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Old Jul 10th, 2012, 02:35 PM
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1. Out hwy 20 to the North Cascades for a night (stay at Marblemount) then return the same way we came or 2. 2-97-90 loop (with a stay at Leavenworth) I am not sure if I do #2 will I miss unique North Cascades views.

Sorry, with so many other options, I can't see the point of going to Marblemount and returning the same way if the objective is to see the Cascades. If I went to Marblemount, I would definitely continue on to Winthrop (in the beautiful Methow Valley) and return to Seattle via Alt 97 (down the Columbia River and Chelan), Leavenworth, and Stevens Pass (Highway 2).

If you do 2-97-90 loop, you will miss some unique Cascade views and you will see others that you would miss if you don't do the loop.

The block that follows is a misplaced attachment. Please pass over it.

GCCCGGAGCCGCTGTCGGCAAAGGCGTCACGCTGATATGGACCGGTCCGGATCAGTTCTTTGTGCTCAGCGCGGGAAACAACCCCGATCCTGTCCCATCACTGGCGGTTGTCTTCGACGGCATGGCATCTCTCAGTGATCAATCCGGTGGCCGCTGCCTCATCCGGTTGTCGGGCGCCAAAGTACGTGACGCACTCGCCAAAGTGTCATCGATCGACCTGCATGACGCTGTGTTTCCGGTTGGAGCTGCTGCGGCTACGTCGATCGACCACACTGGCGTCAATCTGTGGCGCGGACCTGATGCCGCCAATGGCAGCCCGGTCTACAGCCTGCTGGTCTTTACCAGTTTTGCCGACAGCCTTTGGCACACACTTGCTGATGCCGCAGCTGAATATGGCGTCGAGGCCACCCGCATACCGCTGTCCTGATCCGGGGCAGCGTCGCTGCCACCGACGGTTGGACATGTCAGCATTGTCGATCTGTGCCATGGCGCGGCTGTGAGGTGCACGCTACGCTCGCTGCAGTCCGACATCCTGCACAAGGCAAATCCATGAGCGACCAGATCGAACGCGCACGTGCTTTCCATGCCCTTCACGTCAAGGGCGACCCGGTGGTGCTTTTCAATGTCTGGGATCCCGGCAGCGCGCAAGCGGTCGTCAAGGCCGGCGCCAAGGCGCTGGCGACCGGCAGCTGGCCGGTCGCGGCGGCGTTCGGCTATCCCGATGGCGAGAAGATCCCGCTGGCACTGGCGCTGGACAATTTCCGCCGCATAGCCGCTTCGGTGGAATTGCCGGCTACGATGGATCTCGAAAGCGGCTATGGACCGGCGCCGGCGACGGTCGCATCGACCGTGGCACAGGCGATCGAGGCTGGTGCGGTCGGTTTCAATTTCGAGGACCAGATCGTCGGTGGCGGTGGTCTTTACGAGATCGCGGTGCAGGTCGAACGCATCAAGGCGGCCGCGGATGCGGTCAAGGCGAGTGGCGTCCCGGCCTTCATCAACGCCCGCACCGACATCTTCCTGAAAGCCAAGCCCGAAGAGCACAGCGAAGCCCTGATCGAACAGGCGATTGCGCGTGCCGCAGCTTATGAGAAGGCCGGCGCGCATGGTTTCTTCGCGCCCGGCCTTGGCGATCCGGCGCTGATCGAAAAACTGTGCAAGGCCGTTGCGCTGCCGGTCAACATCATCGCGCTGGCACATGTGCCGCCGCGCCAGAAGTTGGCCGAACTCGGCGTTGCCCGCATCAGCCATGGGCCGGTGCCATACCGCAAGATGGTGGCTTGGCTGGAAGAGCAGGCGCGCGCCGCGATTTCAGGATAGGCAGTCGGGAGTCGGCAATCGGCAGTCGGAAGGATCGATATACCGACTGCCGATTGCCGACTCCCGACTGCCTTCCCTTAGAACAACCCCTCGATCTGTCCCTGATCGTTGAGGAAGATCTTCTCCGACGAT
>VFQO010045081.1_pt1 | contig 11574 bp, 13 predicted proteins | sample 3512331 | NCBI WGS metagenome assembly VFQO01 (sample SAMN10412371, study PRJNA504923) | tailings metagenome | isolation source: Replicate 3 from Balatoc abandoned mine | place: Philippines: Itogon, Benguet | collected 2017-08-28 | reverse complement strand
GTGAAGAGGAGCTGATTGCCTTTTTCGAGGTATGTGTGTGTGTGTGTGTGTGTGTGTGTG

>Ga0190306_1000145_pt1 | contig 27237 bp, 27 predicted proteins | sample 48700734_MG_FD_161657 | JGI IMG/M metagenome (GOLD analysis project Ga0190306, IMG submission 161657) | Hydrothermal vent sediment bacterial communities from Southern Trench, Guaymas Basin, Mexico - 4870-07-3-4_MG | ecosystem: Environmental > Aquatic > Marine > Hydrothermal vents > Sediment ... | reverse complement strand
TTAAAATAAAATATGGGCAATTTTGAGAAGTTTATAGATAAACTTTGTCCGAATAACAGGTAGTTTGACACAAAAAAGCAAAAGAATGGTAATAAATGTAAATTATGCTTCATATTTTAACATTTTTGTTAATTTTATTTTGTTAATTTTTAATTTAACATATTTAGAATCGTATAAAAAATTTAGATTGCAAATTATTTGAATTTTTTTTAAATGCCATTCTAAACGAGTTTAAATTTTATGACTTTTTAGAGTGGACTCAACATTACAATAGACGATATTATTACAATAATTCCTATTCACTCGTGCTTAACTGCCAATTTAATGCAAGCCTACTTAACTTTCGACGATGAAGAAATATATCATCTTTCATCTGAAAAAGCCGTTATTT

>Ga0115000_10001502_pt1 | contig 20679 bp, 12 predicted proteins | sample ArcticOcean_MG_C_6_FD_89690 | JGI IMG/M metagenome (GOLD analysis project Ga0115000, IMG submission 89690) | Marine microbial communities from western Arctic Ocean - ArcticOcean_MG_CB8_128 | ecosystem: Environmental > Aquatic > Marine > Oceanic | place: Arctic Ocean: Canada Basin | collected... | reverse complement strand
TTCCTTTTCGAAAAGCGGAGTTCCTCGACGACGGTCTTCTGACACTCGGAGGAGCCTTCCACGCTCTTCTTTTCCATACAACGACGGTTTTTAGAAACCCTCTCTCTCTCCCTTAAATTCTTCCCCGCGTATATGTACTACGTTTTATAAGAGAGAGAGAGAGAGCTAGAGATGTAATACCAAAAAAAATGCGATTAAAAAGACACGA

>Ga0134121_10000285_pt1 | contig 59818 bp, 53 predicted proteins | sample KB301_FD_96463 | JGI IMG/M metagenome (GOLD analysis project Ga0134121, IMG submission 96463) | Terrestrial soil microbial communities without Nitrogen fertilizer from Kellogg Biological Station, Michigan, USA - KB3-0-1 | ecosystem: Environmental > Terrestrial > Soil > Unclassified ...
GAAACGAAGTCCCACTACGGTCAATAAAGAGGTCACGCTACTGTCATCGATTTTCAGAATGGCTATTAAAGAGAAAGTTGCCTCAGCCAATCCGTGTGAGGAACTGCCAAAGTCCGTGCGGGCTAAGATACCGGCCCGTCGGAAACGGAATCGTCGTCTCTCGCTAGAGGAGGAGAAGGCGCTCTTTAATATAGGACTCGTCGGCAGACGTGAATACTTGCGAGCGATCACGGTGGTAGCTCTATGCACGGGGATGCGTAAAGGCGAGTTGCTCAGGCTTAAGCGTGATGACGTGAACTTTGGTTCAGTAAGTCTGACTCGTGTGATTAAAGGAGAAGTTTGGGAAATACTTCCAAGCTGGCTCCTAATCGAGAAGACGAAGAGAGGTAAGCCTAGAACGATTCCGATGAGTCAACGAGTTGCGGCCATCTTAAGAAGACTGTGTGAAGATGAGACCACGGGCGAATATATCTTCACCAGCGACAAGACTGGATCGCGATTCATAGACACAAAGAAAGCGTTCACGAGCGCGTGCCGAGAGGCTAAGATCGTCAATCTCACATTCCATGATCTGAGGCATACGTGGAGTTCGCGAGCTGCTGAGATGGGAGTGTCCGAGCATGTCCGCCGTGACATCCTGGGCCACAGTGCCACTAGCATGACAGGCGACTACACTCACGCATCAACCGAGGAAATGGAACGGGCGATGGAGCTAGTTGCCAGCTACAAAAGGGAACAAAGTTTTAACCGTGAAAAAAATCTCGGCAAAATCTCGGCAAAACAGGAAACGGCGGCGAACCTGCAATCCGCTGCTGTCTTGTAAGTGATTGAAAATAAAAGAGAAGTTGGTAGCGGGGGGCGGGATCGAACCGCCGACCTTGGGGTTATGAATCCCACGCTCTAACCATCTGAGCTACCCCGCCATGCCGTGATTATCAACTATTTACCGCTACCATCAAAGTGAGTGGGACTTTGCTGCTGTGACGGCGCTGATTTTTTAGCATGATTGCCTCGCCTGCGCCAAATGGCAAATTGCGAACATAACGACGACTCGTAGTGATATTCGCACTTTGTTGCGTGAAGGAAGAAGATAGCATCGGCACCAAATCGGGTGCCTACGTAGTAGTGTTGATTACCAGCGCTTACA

HTTY
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Old Jul 10th, 2012, 06:00 PM
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Hmmmmmmmmmmmm...

If I were coming from Oklahoma to Washington State on a trip, of the places mentioned by the OP, Mount Rainier would be #1, The Olympic Peninsula would be #2, and the North Cascades Highway would be #3 in terms of priority.

"Seattle" is something of a given, at least for arrival and departure, so I'm guessing some amount of sightseeing (here) would happen naturally.

I guess I get the novelty of stopping/staying on an island, when one is from the central USA, but that just places more demands on precious time.

As for Concrete, I think everyone knows that it is the center of the known universe


http://1.bp.blogspot.com/_l40dpZjZDE...600/WA_313.jpg
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Old Jul 10th, 2012, 06:24 PM
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That's what I keep thinking about my trip too. We don't have to many orca sightings here though.